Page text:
The automatic gearbox not only obfuscates useful, native functionality of the car, it does it at the expense of both safety and pleasure, which strike me as two very important aspects of driving. On the journey home from Tahoe to San Francisco, you travel downhill for hundreds of miles. The difference in fuel economy is remarkable. Of course, since you’re going downhill, you also have to control your speed. Many coddled by automatic gearboxes are unaware (or ignorant of) the aforementioned engine-breaking technique of slowing down, which is very important because if you try to drive 200 miles down a hill gaining speed in a higher gear, slowing yourself using only your brakes, your brakes will get too hot and they will fail. This is an example of an abstraction not only making a useful task more difficult, but also miseducating people with the suggestion that their understanding of gears be simpler than it really needs to be.

It’s useful in the rain, too, which is especially worrisome in California since it rains so infrequently here that drivers really do have no bloody idea what to do with it. As a pedestrian, I really wish I could rely on cars slowing down in a way less inclined to skid over the line.

Also on safety, it strikes me as a massive problem that at any point, a car could pull out in front of me on a highway, at a safe-looking distance and fail to accelerate promptly to the speed of the lane because the other driver’s gearbox was too slow.

Locking down the iPad, however, whilst it obscures functionality, increases safety at the same time as convenience. The gearbox just dumbs it down without providing an adequate improvement to the experience.

Finally, the automatic gearbox—the hateful device—takes away fun. Driving is a functional, often necessary activity, that holds the potential to be deeply satisfying. Being in tune with the vehicle, riding smoothly and feeling a car respond accurately and immediately to your direct manipulation is a hugely important part of making driving fun. Without that, not only are you less safe, but you’re reduced to being an operator, not a driver. You’re bored.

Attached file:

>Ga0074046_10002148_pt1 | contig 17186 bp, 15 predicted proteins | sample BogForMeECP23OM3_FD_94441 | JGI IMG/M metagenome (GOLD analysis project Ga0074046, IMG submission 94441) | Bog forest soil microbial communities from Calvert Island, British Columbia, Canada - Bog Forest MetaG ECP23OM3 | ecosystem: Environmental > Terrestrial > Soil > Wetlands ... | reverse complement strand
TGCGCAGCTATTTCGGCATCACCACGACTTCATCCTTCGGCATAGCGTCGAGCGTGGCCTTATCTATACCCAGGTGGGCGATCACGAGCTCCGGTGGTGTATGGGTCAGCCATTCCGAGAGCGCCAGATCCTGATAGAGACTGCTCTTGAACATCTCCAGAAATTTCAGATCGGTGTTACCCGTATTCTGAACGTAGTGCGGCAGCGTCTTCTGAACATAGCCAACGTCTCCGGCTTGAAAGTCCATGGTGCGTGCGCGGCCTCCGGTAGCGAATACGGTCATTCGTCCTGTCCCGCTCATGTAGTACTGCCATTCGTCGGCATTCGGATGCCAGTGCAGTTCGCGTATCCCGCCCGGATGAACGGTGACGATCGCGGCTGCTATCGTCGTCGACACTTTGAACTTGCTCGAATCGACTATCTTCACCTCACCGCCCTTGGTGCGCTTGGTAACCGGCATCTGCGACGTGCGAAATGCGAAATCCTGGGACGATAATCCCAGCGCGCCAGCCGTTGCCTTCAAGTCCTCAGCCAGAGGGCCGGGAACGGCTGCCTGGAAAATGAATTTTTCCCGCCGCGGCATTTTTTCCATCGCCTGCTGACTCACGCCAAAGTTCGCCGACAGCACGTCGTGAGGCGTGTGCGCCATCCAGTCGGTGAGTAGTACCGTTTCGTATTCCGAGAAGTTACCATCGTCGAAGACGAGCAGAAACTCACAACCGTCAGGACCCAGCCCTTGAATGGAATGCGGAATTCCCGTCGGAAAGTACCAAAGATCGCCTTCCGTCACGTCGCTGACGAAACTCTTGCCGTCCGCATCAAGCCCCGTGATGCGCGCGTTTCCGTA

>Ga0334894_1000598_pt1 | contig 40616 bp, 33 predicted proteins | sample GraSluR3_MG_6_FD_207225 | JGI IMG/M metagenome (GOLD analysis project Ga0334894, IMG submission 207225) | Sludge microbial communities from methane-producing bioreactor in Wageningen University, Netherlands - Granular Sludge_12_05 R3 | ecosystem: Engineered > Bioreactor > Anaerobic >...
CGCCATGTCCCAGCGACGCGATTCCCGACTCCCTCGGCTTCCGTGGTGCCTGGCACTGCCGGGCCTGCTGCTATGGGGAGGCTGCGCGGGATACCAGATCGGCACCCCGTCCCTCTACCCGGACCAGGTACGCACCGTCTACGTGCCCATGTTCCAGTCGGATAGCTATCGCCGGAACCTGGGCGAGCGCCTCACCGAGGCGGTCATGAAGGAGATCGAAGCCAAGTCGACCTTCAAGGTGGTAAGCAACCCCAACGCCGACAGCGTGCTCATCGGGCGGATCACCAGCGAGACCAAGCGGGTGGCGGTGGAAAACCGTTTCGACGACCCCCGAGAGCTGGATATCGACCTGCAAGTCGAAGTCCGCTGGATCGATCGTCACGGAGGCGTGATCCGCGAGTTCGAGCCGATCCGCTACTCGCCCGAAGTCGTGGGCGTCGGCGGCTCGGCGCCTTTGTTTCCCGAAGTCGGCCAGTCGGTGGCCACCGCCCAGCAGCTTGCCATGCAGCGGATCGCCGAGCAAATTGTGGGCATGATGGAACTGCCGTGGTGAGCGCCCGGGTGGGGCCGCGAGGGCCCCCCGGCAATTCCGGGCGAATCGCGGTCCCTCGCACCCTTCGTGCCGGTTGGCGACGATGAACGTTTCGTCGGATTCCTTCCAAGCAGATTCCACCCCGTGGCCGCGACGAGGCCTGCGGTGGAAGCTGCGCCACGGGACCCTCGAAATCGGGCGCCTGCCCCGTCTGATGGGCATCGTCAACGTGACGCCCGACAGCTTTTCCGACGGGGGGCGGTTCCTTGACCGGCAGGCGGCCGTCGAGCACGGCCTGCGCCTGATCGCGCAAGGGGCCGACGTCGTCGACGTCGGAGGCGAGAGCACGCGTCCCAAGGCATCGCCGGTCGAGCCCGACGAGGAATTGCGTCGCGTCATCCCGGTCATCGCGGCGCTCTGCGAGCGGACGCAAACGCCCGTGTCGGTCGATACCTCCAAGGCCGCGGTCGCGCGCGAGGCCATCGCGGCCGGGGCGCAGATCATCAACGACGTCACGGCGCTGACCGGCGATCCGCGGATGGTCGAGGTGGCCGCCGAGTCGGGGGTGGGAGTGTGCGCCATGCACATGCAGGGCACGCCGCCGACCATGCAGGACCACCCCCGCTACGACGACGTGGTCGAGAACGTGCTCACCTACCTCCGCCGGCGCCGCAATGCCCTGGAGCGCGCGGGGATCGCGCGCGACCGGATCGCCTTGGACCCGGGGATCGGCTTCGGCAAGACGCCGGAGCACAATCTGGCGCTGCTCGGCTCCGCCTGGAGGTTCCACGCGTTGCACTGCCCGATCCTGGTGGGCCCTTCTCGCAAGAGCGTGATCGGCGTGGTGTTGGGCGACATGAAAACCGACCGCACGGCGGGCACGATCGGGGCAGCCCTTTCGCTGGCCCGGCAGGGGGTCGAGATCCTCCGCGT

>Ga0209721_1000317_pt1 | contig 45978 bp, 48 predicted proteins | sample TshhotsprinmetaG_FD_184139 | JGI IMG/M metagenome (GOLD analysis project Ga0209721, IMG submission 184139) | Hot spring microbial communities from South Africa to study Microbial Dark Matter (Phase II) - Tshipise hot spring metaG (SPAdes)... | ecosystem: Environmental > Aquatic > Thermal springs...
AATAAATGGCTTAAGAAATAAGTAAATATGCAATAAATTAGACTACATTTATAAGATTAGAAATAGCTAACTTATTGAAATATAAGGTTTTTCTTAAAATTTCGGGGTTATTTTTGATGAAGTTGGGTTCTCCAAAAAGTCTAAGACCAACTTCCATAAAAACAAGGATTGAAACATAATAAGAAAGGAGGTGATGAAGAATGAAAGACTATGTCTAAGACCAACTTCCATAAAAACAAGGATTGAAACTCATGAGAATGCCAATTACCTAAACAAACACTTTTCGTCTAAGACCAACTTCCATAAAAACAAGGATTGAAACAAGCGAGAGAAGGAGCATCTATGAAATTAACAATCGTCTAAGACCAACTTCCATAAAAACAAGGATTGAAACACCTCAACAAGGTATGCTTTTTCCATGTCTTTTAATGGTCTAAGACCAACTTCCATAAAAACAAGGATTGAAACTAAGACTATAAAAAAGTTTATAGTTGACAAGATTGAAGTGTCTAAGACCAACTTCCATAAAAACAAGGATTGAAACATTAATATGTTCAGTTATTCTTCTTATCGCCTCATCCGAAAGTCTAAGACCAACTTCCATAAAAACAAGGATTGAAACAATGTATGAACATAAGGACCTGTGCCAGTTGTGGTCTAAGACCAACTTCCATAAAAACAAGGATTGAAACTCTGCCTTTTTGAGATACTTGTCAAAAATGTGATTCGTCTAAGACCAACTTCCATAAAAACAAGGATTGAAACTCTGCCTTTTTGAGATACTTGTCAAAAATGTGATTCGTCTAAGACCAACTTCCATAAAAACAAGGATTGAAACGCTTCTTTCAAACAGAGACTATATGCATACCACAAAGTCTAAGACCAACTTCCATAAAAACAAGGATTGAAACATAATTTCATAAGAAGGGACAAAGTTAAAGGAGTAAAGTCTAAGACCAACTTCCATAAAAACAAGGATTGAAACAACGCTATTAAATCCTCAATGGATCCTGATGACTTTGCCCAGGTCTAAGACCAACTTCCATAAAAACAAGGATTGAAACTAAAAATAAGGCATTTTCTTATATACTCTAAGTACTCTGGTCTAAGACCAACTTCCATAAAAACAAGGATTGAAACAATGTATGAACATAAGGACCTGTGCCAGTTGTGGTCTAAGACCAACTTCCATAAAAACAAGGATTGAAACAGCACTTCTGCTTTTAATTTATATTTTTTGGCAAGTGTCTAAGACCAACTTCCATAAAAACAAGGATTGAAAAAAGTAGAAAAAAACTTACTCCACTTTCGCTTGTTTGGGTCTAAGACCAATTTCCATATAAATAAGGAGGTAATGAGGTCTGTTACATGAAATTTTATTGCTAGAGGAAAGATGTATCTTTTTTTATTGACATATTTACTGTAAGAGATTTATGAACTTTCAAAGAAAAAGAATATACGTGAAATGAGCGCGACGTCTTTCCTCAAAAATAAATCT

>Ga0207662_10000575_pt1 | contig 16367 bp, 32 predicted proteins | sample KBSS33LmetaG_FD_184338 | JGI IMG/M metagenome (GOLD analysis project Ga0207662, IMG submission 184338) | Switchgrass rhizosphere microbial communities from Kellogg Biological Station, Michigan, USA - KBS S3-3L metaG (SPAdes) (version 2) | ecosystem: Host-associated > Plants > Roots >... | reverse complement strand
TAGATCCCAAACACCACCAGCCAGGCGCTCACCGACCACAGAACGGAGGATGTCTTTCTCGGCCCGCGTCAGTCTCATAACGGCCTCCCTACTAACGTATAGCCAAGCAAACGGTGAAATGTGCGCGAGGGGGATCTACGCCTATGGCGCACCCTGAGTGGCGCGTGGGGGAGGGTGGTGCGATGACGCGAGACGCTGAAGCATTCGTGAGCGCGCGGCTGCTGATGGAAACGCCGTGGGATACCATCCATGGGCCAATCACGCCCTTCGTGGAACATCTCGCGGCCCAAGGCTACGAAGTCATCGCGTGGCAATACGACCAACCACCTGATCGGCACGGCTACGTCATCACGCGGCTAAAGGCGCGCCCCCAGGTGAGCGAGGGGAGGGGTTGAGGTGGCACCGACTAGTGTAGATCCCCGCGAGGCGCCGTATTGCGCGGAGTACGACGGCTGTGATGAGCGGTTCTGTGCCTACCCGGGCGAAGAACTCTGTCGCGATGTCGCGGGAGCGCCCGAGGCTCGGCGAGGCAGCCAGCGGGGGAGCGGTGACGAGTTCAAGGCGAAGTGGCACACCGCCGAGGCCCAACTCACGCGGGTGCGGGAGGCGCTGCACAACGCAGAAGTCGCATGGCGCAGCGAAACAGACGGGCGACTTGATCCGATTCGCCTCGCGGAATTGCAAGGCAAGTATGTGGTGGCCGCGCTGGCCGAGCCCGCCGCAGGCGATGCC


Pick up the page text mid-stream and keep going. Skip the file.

The dumbing down of the American automobile has provided for people with passion and understanding for computers but disinterest toward driving to make a lazy analogy about the positive march of progress. It’s wrong. A specific aspect of the car analogy (the engine) is somewhat appropriate, but to say ‘the iPad is a car’ is to suggest that computing is going to become a dull, tedious, more dangerous experience, and I’m pretty sure that isn’t what anyone means. (Although, I am interested to see if the comfort that comes from a seamless, risk-free computer makes users even more vulnerable to phishing scams…)

I’ve used an iPad, and it was an illuminating and inspiring experience. I’ve driven an automatic car, it was shit. An iPad is not a car.


Actually, for all of this, I don’t actually believe that the iPad lockdown is really about safety-through-abstraction, although that is a desirable side-effect, and may turn into the reason to maintain this system longer term. Personally, I think keeping the system under close control is more about my second, original point: The changing of how people interact with the computer itself. Old computers are full of options and choices for interaction. Some which work better than others, some are legacy ideas, some outdated but engrained, some new but ignored. There’s a lot of duplication, but most people have a way that works for them. On a touch screen, none of those existing methods apply. Everything is new, and there’s a lot of discovery and refinement to be made as we learn more about what people find intuitive in this environment. However, all of this research and learning is happening not in a lab, but in a popular, best-in-class consumer device.

A completely open system would result in a plethora of conflicting, duplicate ways to do the same things, user interaction that’s still barely defined would be muddied by variations, and the reintroduction of desktop computing ideas and interfaces that offer short-term comprehension but could stint the long-term vision for touch interaction.

Apple, by controlling the system, control the definition of this experience. They will believe that they’re the ones who can produce end-to-end to end perfection, but I honestly think that when touch computing stabilises and interaction conventions are accepted, we’ll see a more open application infrastructure (the combination of other market forces and competitors will also be important, obviously.)

I’m not going to say that Apple are right to lock others out of defining how touch computing is going to work, but they can, and I think their belief is that they can do it better if they don’t have fight off contradictory ideas in the meantime.